Mr. Chairman, we have made a number of changes within the Bureau of Counterterrorism over the past year to foster a culture of strategic planning, monitoring and evaluation, learning, innovation, and collaboration. We have established an Office of Strategy, Plans, and Initiatives charged with articulating clearly defined goals for the bureau’s work across priority areas and then reviewing, on an ongoing basis, how the Bureau’s various programs and activities are advancing those goals. This involves close coordination with the Intelligence Community, the Department’s regional and functional bureaus, and interagency partners. We have also expanded collaboration with these actors to enhance our analysis and planning for the CTPF. In addition, the Bureau has established a Strategic Monitoring Team to develop and implement a framework for tracking progress against the Bureau’s policy priorities and identifying strategic, organizational, and resource changes to better advance these policy priorities. These efforts have enabled us to move toward a more analytical and evidence-based decision-making process.
We have also retooled our Office of Programs to strengthen the design, management, oversight, and monitoring and evaluation of our increased foreign assistance resources. Our Programs officers work closely with other State Department program and desk officers and embassy staff and conduct regular field visits to monitor ongoing programmatic efforts. We have launched a comprehensive, third-party evaluation of our ATA program, which is set to be completed later this month. This is in addition to the regular assessments that are conducted every two to three years in ATA partner countries. In addition, we have just awarded a new contract for a third-party evaluation of our CVE program. While many of our past CVE programmatic efforts have been experimental and smaller-scale to date, we believe this evaluation will provide us with important insights for future program design and targeting. We are also partnering with the Bureau of Conflict and Stabilization Operations to develop a guide for monitoring and evaluation of CVE programs. We are committed to undertaking additional evaluations of our larger-scale programs.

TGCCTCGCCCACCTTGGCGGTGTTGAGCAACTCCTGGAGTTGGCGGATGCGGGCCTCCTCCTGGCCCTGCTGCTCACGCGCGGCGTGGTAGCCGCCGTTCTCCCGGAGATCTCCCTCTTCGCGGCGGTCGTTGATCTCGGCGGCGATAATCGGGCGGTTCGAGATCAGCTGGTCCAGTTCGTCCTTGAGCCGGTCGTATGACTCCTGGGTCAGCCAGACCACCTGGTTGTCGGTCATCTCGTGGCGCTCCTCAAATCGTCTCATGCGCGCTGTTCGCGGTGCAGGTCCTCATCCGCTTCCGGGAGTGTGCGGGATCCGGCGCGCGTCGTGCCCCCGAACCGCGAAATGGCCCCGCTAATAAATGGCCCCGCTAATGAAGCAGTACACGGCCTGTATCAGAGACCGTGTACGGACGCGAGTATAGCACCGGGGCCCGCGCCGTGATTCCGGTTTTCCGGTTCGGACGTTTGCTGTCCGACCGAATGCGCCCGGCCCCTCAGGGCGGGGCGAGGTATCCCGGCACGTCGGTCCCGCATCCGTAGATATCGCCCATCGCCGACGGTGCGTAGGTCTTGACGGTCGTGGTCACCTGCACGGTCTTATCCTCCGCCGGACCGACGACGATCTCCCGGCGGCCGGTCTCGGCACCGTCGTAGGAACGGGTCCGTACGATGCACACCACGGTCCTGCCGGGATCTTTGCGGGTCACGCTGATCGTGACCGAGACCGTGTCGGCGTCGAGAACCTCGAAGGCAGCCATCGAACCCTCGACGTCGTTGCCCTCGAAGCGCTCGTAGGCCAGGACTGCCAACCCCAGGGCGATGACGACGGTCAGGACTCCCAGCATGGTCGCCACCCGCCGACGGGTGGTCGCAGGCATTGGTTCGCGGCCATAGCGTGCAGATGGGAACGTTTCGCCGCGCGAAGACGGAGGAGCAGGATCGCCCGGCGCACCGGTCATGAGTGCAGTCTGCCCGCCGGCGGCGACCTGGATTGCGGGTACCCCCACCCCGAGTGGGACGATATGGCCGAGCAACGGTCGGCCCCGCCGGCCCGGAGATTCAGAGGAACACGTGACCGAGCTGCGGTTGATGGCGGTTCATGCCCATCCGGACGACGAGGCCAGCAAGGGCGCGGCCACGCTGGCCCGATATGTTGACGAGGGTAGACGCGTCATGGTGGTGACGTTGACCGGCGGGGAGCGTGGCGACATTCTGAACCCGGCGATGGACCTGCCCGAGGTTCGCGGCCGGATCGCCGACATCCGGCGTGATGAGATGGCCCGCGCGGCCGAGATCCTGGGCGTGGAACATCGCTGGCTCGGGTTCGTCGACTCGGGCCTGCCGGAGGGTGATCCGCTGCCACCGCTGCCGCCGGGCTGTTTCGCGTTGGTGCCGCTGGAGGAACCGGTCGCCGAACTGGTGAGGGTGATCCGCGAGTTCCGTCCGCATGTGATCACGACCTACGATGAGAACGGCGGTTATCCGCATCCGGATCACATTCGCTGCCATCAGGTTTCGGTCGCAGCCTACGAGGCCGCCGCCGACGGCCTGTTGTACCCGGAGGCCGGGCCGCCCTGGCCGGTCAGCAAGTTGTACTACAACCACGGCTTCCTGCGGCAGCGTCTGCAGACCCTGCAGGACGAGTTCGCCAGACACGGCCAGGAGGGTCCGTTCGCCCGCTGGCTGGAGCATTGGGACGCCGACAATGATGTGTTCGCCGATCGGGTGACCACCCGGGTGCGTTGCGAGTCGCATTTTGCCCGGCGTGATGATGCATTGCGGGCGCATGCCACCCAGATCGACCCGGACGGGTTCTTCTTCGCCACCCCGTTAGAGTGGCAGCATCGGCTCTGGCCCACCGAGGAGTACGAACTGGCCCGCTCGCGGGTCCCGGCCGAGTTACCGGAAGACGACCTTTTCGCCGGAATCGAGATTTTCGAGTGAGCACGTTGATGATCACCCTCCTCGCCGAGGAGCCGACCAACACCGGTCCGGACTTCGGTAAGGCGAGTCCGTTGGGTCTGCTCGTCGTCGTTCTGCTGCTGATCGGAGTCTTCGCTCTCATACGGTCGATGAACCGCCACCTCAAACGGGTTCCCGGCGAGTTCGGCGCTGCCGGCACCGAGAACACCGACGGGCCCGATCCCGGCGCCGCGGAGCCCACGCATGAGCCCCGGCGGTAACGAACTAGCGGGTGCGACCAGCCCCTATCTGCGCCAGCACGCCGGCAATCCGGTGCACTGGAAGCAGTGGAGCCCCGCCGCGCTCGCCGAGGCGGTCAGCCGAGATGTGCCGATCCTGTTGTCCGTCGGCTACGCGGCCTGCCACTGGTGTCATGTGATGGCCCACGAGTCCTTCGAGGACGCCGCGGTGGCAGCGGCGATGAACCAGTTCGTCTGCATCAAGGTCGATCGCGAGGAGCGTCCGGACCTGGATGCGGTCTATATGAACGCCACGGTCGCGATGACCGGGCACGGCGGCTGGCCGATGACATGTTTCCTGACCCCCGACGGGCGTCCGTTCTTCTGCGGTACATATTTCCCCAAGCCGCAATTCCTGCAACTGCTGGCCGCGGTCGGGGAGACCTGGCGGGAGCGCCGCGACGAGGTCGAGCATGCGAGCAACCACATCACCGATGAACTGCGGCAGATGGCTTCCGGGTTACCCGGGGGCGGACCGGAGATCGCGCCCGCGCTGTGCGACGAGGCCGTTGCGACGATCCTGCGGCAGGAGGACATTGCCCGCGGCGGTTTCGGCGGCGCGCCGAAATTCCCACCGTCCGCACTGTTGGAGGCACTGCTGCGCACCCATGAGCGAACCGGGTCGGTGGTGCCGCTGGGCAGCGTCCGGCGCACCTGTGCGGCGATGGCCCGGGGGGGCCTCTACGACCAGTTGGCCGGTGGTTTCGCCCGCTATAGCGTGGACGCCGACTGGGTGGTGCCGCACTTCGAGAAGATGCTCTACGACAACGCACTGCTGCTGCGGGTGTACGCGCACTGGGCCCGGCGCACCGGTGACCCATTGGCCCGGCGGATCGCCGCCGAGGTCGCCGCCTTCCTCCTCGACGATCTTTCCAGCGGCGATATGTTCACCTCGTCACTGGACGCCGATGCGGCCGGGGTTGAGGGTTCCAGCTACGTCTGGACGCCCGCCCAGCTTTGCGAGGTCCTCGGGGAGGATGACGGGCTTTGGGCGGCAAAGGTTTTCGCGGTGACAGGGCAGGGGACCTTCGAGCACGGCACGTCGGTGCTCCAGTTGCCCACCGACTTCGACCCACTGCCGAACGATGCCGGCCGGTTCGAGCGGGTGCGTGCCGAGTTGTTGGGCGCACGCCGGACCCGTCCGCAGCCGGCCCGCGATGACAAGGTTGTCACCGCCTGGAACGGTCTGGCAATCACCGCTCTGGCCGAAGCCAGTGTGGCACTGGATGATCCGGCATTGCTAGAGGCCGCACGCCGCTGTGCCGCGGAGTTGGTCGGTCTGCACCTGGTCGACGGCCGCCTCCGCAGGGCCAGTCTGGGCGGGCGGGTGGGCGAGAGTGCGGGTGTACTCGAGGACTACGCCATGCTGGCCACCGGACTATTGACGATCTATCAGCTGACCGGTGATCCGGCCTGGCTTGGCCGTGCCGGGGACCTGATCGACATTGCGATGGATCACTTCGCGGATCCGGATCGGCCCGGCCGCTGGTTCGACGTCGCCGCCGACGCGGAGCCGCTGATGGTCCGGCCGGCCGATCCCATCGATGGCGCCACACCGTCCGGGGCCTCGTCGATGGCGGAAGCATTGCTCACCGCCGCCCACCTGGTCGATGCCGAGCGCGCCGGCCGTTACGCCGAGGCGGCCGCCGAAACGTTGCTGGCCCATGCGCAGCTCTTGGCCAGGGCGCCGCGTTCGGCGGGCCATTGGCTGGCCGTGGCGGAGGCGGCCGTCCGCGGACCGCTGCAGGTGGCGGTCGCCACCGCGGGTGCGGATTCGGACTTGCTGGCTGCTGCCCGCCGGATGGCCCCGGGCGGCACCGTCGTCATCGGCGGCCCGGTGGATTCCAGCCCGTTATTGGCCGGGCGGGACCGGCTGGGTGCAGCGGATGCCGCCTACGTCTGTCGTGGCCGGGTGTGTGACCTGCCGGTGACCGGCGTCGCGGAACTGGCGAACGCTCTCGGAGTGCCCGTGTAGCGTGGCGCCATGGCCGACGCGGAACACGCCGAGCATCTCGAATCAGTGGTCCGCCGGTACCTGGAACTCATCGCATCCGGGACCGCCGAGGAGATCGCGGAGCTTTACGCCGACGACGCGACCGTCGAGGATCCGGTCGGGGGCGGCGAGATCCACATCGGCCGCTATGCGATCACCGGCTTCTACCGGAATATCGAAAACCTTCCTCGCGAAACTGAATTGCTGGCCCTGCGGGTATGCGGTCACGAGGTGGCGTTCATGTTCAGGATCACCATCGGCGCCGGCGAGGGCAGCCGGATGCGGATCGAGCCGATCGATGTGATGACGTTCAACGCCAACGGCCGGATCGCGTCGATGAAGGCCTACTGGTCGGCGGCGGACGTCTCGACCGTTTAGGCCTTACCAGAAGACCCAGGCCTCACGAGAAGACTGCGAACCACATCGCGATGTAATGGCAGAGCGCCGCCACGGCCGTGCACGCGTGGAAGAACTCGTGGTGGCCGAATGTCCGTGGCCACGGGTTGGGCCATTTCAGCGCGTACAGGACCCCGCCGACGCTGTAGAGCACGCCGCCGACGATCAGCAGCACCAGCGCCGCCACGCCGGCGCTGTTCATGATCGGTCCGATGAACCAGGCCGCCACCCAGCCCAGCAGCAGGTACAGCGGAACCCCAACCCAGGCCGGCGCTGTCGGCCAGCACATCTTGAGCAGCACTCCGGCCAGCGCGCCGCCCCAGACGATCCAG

Mr. Chairman, surely there is more work to do. We know there are areas where we can and must improve, especially as the terrorism landscape evolves. Nevertheless, I am proud of what we are accomplishing in the Bureau of Counterterrorism. We have a talented team of people who are committed to the work of countering terrorism and keeping their country safe. We greatly appreciate Congress’ interest and support for our efforts. I look forward to your questions and our discussion.